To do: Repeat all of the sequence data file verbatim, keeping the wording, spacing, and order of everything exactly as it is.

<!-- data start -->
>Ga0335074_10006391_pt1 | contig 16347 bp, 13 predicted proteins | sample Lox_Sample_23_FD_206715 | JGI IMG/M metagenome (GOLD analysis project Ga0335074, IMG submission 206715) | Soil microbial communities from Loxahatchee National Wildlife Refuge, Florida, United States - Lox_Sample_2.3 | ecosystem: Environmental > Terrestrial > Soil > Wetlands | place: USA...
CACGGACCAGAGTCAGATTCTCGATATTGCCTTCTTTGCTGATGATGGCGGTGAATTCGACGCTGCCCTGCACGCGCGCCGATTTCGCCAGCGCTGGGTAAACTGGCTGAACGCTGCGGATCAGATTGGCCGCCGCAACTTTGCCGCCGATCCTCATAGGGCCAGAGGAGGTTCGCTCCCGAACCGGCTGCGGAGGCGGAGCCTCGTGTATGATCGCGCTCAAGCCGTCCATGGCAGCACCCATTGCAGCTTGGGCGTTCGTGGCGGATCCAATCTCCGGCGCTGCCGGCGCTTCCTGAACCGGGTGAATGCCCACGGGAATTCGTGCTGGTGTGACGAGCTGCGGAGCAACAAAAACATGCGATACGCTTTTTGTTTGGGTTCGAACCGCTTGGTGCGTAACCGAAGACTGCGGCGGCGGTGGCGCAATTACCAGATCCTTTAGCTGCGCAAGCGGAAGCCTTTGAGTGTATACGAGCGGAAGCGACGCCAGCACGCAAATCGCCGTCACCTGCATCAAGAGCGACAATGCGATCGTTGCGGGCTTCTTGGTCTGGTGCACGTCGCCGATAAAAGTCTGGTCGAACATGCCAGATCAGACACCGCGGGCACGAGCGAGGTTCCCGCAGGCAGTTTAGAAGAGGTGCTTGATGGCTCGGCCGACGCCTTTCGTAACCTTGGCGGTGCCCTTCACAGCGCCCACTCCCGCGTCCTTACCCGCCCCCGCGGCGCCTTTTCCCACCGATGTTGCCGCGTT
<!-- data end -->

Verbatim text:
>Ga0335074_10006391_pt1 | contig 16347 bp, 13 predicted proteins | sample Lox_Sample_23_FD_206715 | JGI IMG/M metagenome (GOLD analysis project Ga0335074, IMG submission 206715) | Soil microbial communities from Loxahatchee National Wildlife Refuge, Florida, United States - Lox_Sample_2.3 | ecosystem: Environmental > Terrestrial > Soil > Wetlands | place: USA...
CACGGACCAGAGTCAGATTCTCGATATTGCCTTCTTTGCTGATGATGGCGGTGAATTCGACGCTGCCCTGCACGCGCGCCGATTTCGCCAGCGCTGGGTAAACTGGCTGAACGCTGCGGATCAGATTGGCCGCCGCAACTTTGCCGCCGATCCTCATAGGGCCAGAGGAGGTTCGCTCCCGAACCGGCTGCGGAGGCGGAGCCTCGTGTATGATCGCGCTCAAGCCGTCCATGGCAGCACCCATTGCAGCTTGGGCGTTCGTGGCGGATCCAATCTCCGGCGCTGCCGGCGCTTCCTGAACCGGGTGAATGCCCACGGGAATTCGTGCTGGTGTGACGAGCTGCGGAGCAACAAAAACATGCGATACGCTTTTTGTTTGGGTTCGAACCGCTTGGTGCGTAACCGAAGACTGCGGCGGCGGTGGCGCAATTACCAGATCCTTTAGCTGCGCAAGCGGAAGCCTTTGAGTGTATACGAGCGGAAGCGACGCCAGCACGCAAATCGCCGTCACCTGCATCAAGAGCGACAATGCGATCGTTGCGGGCTTCTTGGTCTGGTGCACGTCGCCGATAAAAGTCTGGTCGAACATGCCAGATCAGACACCGCGGGCACGAGCGAGGTTCCCGCAGGCAGTTTAGAAGAGGTGCTTGATGGCTCGGCCGACGCCTTTCGTAACCTTGGCGGTGCCCTTCACAGCGCCCACTCCCGCGTCCTTACCCGCCCCCGCGGCGCCTTTTCCCACCGATGTTGCCGCGTT